Trouble is, the NYPD won't be working the grounds every stop on tour for the Williams. This time, they got him. Next time, who knows? Security is at a fever pitch in New York, but this isn't true across the nation and globe and no one can be certain the lengths Stromeyer is willing to take his obsession. After starting to strip his clothes in that Arizona hotel lobby where Serena was staying, his state of mind is anyone's guess. She has a full-time security man walking step for step with her at the National Tennis Center, climbing out of the car with her and clinging uncomfortably close in the corridors of Arthur Ashe Stadium. Stromeyer is behind bars, but it sure looks like Serena is the one imprisoned.
Even so, Richard confessed: "Serena is too young to understand the nature of this issue. ... At 20 years old, Serena doesn't really understand the full danger of what could happen."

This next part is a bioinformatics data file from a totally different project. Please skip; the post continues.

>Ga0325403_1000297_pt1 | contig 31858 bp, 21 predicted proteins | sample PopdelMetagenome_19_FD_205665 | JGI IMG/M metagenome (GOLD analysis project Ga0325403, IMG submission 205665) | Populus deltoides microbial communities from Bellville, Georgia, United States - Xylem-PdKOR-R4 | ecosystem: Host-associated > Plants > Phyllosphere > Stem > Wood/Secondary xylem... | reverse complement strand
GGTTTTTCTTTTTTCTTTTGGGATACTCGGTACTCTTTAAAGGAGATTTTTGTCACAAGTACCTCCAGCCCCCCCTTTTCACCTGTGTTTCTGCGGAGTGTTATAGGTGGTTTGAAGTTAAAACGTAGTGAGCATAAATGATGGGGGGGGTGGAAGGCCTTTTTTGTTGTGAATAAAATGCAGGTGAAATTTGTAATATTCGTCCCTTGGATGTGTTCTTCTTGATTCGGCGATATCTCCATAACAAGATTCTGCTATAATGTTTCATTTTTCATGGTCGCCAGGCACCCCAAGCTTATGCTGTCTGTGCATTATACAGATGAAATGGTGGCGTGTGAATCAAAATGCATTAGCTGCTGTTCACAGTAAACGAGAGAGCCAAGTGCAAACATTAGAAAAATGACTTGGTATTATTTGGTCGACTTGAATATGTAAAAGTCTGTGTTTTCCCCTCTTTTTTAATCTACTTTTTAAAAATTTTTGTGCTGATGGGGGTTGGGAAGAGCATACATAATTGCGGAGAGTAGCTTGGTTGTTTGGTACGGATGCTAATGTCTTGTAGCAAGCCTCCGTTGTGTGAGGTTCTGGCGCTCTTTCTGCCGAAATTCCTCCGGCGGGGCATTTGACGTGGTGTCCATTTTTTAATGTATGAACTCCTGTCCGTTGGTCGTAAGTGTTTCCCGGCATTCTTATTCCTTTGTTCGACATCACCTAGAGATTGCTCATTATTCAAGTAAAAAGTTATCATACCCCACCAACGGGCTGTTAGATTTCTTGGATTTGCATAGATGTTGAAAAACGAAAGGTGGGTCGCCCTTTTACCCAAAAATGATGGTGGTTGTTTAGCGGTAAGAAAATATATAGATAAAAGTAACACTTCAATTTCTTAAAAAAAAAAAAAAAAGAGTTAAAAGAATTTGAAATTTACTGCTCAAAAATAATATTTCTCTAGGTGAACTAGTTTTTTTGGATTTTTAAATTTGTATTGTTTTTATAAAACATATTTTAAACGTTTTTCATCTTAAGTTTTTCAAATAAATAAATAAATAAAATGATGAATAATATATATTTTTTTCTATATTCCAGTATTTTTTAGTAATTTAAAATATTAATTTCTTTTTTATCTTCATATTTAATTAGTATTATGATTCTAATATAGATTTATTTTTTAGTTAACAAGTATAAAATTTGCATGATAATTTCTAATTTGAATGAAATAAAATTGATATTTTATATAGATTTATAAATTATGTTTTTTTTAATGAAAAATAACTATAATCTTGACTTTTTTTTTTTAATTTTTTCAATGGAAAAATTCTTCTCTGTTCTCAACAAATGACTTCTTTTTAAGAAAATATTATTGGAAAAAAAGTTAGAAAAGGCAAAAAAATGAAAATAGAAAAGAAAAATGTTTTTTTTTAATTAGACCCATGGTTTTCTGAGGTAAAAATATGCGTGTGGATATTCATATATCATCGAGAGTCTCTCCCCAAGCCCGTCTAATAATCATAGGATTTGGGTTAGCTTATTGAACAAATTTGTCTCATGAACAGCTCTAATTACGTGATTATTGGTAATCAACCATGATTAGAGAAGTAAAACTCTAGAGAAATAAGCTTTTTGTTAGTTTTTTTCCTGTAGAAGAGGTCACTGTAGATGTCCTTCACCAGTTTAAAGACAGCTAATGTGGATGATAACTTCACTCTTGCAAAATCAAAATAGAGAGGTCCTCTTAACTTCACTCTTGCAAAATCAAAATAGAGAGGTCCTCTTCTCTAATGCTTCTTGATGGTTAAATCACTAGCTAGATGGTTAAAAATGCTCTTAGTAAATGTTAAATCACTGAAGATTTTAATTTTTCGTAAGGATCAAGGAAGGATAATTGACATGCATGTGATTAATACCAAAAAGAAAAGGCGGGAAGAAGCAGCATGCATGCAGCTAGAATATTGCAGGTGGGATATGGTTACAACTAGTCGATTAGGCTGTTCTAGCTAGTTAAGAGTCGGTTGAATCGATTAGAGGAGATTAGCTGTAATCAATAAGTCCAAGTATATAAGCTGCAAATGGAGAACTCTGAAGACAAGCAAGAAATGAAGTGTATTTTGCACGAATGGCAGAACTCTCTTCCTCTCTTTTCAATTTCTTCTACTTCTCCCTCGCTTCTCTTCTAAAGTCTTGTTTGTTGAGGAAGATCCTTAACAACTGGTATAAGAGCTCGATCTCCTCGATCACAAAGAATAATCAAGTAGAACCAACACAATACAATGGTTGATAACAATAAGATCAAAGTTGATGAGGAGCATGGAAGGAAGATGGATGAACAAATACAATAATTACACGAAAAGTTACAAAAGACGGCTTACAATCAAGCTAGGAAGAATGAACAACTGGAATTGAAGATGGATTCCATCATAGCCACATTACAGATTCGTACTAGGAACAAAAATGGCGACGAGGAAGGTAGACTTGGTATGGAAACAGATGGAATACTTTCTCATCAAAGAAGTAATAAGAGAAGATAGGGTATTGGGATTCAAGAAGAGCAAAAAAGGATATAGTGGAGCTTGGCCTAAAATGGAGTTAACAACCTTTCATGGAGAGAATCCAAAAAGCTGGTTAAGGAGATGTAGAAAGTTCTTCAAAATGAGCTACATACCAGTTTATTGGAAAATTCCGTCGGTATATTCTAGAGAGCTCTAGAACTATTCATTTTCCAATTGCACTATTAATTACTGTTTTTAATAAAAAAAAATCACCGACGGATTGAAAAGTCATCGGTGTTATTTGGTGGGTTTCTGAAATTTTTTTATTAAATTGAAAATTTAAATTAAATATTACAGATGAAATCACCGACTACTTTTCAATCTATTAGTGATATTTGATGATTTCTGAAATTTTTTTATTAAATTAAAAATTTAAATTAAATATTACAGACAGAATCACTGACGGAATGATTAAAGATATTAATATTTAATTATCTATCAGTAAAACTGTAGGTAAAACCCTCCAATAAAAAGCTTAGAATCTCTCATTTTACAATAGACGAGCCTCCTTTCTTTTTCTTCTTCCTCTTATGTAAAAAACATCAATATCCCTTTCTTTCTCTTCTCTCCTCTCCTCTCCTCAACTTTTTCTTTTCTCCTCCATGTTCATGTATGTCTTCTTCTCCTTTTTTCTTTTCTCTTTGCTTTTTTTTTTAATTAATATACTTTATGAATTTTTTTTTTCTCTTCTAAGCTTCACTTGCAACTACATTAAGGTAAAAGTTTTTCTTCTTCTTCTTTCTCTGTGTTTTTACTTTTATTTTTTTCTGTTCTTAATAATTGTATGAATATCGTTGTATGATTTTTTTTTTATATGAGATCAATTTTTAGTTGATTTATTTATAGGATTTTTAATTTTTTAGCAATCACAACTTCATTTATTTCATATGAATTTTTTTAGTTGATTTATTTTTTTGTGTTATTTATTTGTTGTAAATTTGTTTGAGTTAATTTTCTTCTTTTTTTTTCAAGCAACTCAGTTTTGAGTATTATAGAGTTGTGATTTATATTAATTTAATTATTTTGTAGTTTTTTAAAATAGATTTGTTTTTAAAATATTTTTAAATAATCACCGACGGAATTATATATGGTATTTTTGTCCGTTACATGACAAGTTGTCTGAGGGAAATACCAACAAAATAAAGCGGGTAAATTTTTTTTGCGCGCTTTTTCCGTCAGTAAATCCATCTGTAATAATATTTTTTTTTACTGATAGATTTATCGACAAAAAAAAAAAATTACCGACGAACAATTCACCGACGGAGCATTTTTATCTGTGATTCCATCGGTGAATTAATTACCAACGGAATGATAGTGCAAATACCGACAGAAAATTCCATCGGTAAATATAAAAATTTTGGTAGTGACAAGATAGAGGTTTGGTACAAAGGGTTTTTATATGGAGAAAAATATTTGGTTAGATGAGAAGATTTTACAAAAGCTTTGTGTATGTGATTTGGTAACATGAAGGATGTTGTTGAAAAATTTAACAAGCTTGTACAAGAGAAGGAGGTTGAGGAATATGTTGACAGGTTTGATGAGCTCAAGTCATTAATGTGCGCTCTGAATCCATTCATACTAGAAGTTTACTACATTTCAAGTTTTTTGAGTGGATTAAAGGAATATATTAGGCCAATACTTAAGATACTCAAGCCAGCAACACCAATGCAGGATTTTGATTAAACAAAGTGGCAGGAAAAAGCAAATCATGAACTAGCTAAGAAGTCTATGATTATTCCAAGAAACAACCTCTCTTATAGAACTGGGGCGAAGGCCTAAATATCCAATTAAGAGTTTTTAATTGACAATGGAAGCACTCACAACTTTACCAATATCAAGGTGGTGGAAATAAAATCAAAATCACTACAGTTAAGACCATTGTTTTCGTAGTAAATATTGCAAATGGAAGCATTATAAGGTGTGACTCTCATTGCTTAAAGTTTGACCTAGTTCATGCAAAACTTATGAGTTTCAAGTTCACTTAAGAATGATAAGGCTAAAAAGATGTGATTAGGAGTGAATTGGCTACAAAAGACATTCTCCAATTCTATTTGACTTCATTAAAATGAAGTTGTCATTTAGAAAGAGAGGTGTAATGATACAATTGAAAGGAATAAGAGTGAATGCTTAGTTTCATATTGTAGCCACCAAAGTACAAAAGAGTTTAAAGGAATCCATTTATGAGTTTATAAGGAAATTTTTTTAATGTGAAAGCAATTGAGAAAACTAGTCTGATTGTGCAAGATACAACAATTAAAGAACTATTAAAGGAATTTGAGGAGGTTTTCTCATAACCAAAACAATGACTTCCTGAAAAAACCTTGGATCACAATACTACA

This was a big joke to a couple of clown hosts on a national radio show the other night, pitifully praising the stalker for his resourcefulness finding his way over and over into her midst. Maybe she's inviting it with the way she dresses, these embarrassments declared, cackling and cackling like Beavis and Butthead. They couldn't possibly have daughters, but understand: It shouldn't take just a father to appreciate the worst nightmares of Richard Williams. Of course, he is forever depicted as the blueprint for the crazy tennis father and it just isn't true. Yes, he can be a strange, strange character, but the proof of his parenting skills belongs to the well-rounded, intelligent daughters, Serena and Venus, holding tight to No. 1 and No. 2 in the world. Easing back on his eccentric -- even bizarre -- antics courtside has undoubtedly been a comfort for his daughters, who most always say and do the right thing under the most intense global glare.